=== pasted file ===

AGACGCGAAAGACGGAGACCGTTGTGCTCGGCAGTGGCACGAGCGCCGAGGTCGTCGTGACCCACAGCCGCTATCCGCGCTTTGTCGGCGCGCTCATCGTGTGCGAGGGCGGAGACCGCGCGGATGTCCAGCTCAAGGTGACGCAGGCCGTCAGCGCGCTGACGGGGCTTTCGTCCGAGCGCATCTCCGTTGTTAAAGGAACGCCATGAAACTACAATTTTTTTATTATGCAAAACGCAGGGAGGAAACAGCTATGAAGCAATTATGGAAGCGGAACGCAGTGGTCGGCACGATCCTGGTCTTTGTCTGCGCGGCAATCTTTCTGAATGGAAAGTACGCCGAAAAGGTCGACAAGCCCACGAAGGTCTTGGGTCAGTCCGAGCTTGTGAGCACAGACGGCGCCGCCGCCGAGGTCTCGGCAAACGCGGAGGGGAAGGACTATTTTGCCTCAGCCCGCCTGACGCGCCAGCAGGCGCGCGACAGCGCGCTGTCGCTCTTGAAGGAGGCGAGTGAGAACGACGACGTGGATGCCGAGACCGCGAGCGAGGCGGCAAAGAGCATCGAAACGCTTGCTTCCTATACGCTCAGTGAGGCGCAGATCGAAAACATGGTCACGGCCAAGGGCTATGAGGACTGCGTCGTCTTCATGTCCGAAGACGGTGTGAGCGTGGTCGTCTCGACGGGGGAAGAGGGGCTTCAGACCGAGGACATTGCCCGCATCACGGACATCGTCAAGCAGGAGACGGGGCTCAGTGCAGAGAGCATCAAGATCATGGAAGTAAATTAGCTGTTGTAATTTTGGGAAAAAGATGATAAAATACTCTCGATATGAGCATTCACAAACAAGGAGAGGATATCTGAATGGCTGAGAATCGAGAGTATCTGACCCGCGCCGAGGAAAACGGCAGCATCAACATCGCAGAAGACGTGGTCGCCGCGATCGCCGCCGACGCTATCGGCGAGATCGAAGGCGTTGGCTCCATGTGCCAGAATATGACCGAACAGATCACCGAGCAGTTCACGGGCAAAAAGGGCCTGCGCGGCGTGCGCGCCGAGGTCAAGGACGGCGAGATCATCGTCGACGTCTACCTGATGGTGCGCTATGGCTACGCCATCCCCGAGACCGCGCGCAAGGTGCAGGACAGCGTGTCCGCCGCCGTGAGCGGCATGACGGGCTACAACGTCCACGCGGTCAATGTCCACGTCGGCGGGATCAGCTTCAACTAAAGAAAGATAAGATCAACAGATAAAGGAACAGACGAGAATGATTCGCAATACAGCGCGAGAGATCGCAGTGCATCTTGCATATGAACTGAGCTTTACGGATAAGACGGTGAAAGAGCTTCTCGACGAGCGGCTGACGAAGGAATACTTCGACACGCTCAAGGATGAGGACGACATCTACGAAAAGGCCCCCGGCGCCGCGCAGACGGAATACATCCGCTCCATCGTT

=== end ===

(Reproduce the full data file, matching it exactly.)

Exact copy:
AGACGCGAAAGACGGAGACCGTTGTGCTCGGCAGTGGCACGAGCGCCGAGGTCGTCGTGACCCACAGCCGCTATCCGCGCTTTGTCGGCGCGCTCATCGTGTGCGAGGGCGGAGACCGCGCGGATGTCCAGCTCAAGGTGACGCAGGCCGTCAGCGCGCTGACGGGGCTTTCGTCCGAGCGCATCTCCGTTGTTAAAGGAACGCCATGAAACTACAATTTTTTTATTATGCAAAACGCAGGGAGGAAACAGCTATGAAGCAATTATGGAAGCGGAACGCAGTGGTCGGCACGATCCTGGTCTTTGTCTGCGCGGCAATCTTTCTGAATGGAAAGTACGCCGAAAAGGTCGACAAGCCCACGAAGGTCTTGGGTCAGTCCGAGCTTGTGAGCACAGACGGCGCCGCCGCCGAGGTCTCGGCAAACGCGGAGGGGAAGGACTATTTTGCCTCAGCCCGCCTGACGCGCCAGCAGGCGCGCGACAGCGCGCTGTCGCTCTTGAAGGAGGCGAGTGAGAACGACGACGTGGATGCCGAGACCGCGAGCGAGGCGGCAAAGAGCATCGAAACGCTTGCTTCCTATACGCTCAGTGAGGCGCAGATCGAAAACATGGTCACGGCCAAGGGCTATGAGGACTGCGTCGTCTTCATGTCCGAAGACGGTGTGAGCGTGGTCGTCTCGACGGGGGAAGAGGGGCTTCAGACCGAGGACATTGCCCGCATCACGGACATCGTCAAGCAGGAGACGGGGCTCAGTGCAGAGAGCATCAAGATCATGGAAGTAAATTAGCTGTTGTAATTTTGGGAAAAAGATGATAAAATACTCTCGATATGAGCATTCACAAACAAGGAGAGGATATCTGAATGGCTGAGAATCGAGAGTATCTGACCCGCGCCGAGGAAAACGGCAGCATCAACATCGCAGAAGACGTGGTCGCCGCGATCGCCGCCGACGCTATCGGCGAGATCGAAGGCGTTGGCTCCATGTGCCAGAATATGACCGAACAGATCACCGAGCAGTTCACGGGCAAAAAGGGCCTGCGCGGCGTGCGCGCCGAGGTCAAGGACGGCGAGATCATCGTCGACGTCTACCTGATGGTGCGCTATGGCTACGCCATCCCCGAGACCGCGCGCAAGGTGCAGGACAGCGTGTCCGCCGCCGTGAGCGGCATGACGGGCTACAACGTCCACGCGGTCAATGTCCACGTCGGCGGGATCAGCTTCAACTAAAGAAAGATAAGATCAACAGATAAAGGAACAGACGAGAATGATTCGCAATACAGCGCGAGAGATCGCAGTGCATCTTGCATATGAACTGAGCTTTACGGATAAGACGGTGAAAGAGCTTCTCGACGAGCGGCTGACGAAGGAATACTTCGACACGCTCAAGGATGAGGACGACATCTACGAAAAGGCCCCCGGCGCCGCGCAGACGGAATACATCCGCTCCATCGTT